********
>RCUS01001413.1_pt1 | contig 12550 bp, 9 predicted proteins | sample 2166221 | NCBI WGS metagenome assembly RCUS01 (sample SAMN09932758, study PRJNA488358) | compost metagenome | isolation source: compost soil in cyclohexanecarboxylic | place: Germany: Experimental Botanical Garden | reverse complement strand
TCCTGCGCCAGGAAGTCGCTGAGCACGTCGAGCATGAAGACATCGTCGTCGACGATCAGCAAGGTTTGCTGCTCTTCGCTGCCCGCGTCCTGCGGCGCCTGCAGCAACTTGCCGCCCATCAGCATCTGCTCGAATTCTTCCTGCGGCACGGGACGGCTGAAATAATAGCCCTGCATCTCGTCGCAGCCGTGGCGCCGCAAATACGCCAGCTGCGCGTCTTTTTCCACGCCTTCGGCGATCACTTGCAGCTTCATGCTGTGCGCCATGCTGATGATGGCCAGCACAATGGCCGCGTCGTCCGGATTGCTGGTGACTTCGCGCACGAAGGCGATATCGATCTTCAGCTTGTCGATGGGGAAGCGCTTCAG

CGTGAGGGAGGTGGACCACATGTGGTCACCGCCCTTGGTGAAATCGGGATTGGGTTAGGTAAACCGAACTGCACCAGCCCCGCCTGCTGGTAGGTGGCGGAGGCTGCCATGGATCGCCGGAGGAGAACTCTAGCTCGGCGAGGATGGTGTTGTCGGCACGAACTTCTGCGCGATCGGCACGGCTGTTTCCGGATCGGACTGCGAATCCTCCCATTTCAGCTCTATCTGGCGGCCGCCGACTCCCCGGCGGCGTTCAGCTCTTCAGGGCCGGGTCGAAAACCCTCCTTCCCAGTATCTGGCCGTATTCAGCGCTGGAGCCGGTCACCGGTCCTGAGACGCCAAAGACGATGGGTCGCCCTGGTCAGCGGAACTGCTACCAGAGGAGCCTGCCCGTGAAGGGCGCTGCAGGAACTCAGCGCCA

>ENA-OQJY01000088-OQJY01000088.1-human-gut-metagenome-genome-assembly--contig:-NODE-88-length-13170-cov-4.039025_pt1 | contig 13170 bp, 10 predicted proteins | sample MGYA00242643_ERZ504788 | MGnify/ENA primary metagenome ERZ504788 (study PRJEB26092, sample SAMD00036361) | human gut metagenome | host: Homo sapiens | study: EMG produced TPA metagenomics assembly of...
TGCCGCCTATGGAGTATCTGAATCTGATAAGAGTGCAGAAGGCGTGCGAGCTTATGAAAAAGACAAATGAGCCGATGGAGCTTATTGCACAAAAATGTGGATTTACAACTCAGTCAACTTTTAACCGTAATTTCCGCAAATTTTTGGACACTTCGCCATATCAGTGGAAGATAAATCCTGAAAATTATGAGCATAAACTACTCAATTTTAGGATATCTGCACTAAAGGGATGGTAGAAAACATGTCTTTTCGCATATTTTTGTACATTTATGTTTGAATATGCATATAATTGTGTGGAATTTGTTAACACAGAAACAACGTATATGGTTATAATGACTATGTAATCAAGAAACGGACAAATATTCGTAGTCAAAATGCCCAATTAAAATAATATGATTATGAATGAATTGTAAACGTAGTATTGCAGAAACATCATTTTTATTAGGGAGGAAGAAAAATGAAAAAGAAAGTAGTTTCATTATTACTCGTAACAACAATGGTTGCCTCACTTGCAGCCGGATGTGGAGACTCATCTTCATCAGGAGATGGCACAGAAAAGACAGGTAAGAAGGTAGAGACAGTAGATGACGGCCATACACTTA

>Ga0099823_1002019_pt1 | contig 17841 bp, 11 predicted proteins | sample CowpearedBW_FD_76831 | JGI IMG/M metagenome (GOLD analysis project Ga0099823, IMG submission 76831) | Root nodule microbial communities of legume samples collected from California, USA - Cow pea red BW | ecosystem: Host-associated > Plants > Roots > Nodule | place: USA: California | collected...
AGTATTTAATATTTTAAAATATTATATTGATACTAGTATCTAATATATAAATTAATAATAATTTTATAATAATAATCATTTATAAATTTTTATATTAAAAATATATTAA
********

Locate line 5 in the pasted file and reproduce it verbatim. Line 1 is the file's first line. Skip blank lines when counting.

TGCCGCCTATGGAGTATCTGAATCTGATAAGAGTGCAGAAGGCGTGCGAGCTTATGAAAAAGACAAATGAGCCGATGGAGCTTATTGCACAAAAATGTGGATTTACAACTCAGTCAACTTTTAACCGTAATTTCCGCAAATTTTTGGACACTTCGCCATATCAGTGGAAGATAAATCCTGAAAATTATGAGCATAAACTACTCAATTTTAGGATATCTGCACTAAAGGGATGGTAGAAAACATGTCTTTTCGCATATTTTTGTACATTTATGTTTGAATATGCATATAATTGTGTGGAATTTGTTAACACAGAAACAACGTATATGGTTATAATGACTATGTAATCAAGAAACGGACAAATATTCGTAGTCAAAATGCCCAATTAAAATAATATGATTATGAATGAATTGTAAACGTAGTATTGCAGAAACATCATTTTTATTAGGGAGGAAGAAAAATGAAAAAGAAAGTAGTTTCATTATTACTCGTAACAACAATGGTTGCCTCACTTGCAGCCGGATGTGGAGACTCATCTTCATCAGGAGATGGCACAGAAAAGACAGGTAAGAAGGTAGAGACAGTAGATGACGGCCATACACTTA